Americans aren’t exactly known as the healthiest population in the world; more than one-third of the country is obese, thanks in part to oversized portions of food and lack of physical activity. What we’re eating isn’t much better than how much, either — 61 percent of our calories come from highly processed food, according to Time. While it may not have been a secret that the nation struggles with its health, a new study has concluded the problem is worse than previously thought.

Have a good diet, get moderate exercise, abstain from smoking, and maintain the recommended body fat percentage. These are the four basic parameters researchers from Oregon State University and the University of Mississippi believe constitute a “healthy lifestyle.” They also said doctors all over the world advise their patients about these markers. Yet, according to their research, only 2.7 percent of the United States adult population achieves all four.

“The behavior standards we were measuring for were pretty reasonable, not super high,” said Ellen Smit, senior study author and an associate professor in the OSU College of Public Health and Human Sciences, in a statement. “We weren’t looking for marathon runners.”

Failing to meet these standards is associated with a higher risk of cardiovascular disease, Type 2 diabetes, cancer, and several other health problems. Smit said the study results were not encouraging. “This is pretty low, to have so few people maintaining what we would consider a healthy lifestyle,” she said. “This is sort of mind boggling. There’s clearly a lot of room for improvement.”

In another striking statistic, a mere 10 percent of participants had a body fat percentage within the healthy range. The dangers of excess body fat, especially in the abdominal area, are well documented. Heart disease, metabolic syndrome, and cancer are associated with high levels of belly fat, and researchers have recently debunked the “fat but fit” mentality as bogus — even if an obese person regularly exercises, their risk of early death is still higher than a person of average weight.

Though the number of participants who met all four parameters was very low, more people met some of the criteria, but not all. Sixteen percent of adults met three of the guidelines, 37 percent met two, and 34 percent met one. Eleven percent of participants met none of the healthy lifestyle parameters.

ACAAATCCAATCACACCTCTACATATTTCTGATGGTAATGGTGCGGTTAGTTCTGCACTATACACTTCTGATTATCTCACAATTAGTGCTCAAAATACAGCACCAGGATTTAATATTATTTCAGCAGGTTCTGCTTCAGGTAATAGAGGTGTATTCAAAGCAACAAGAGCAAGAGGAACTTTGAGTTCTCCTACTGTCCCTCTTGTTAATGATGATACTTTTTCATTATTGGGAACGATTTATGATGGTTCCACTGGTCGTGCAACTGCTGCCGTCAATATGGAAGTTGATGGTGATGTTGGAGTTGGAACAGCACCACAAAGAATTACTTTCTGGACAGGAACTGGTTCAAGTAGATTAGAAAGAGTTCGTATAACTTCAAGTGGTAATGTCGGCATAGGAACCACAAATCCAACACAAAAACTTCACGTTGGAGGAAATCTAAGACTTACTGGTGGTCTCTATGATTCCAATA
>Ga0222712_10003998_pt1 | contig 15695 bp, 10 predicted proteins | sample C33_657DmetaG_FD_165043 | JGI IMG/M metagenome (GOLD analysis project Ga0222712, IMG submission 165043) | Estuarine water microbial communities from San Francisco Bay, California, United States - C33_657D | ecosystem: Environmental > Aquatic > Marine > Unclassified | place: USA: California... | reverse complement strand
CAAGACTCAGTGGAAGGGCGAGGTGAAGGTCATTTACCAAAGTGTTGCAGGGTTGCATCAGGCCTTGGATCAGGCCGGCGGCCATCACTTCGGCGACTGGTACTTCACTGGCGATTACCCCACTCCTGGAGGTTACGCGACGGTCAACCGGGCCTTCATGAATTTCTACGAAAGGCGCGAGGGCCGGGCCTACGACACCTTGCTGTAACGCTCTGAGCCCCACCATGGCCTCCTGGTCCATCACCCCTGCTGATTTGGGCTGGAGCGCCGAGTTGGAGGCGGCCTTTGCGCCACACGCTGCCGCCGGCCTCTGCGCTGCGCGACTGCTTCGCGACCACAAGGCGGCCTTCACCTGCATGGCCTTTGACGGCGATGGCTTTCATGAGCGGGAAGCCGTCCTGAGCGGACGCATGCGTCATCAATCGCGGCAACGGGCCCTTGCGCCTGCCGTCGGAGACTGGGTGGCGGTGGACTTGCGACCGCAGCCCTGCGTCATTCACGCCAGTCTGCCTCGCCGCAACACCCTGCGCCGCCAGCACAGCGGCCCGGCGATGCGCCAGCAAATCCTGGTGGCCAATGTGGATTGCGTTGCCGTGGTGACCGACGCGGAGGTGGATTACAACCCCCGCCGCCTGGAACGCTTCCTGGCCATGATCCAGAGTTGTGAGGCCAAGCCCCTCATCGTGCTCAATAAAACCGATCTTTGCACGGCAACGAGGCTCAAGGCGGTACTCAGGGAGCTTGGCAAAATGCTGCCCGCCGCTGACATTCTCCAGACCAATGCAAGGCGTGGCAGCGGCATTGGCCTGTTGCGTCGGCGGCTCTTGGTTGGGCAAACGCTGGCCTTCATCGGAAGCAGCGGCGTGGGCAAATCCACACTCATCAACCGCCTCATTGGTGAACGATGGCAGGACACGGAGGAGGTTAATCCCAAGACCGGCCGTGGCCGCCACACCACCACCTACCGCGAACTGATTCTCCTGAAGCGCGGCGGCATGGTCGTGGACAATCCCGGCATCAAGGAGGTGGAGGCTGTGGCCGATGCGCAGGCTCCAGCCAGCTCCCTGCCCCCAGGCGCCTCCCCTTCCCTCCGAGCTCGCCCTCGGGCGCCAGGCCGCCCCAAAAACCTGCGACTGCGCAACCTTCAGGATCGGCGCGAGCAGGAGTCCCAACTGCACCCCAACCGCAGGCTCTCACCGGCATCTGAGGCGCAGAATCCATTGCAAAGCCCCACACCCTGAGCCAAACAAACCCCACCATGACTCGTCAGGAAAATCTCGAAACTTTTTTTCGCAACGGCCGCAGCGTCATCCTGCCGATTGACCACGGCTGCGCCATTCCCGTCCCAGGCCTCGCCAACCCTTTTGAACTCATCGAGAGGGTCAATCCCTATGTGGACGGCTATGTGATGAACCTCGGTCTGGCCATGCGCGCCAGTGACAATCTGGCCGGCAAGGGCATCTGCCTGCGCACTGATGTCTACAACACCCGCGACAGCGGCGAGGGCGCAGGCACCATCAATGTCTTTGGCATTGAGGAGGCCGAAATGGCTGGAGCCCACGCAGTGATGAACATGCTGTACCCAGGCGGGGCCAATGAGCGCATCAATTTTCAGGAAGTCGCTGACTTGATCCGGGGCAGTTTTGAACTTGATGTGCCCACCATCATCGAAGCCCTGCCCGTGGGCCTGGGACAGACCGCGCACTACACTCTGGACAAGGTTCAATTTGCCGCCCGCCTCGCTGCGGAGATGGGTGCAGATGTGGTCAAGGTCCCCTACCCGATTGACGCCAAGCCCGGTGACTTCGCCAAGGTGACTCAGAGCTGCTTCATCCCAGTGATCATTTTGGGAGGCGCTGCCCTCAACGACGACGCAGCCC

The study was based on a large group — 4,745 people involved in the National Health and Nutrition Examination Survey — which makes the study more valuable than if it had used a small sample set. Many of the measurements were taken with biomarkers, like blood pressure, cholesterol, and sophisticated x-ray absorptiometry, a technique to measure body fat, rather than relying on a cruder measurement from height and weight (BMI).

Participants also wore an accelerometer to determine their levels of physical activity, and the subjects underwent blood testing to make sure they were nonsmokers if they claimed to be. Diet had to be self-reported, with participants recording their food consumption and researchers assessing who followed the United States Department of Agriculture’s food recommendations.

The researchers predicted that the more healthy lifestyle parameters a participant met, the better their cardiovascular biomarkers would look. They were correct; having three or four healthy lifestyle markers was associated with lower cholesterol and homocysteine (an amino acid linked to heart disease) levels compared to those meeting none of the parameters.

The researchers say more research is needed for public health officials to effectively increase healthy lifestyle characteristics in adults.

Source: Loprinzi P, Branscum A, Hanks J, Smit E. Healthy Lifestyle Characteristics and Their Joint Association With Cardiovascular Disease Biomarkers in US Adults. Mayo Clinic Proceedings. 2016.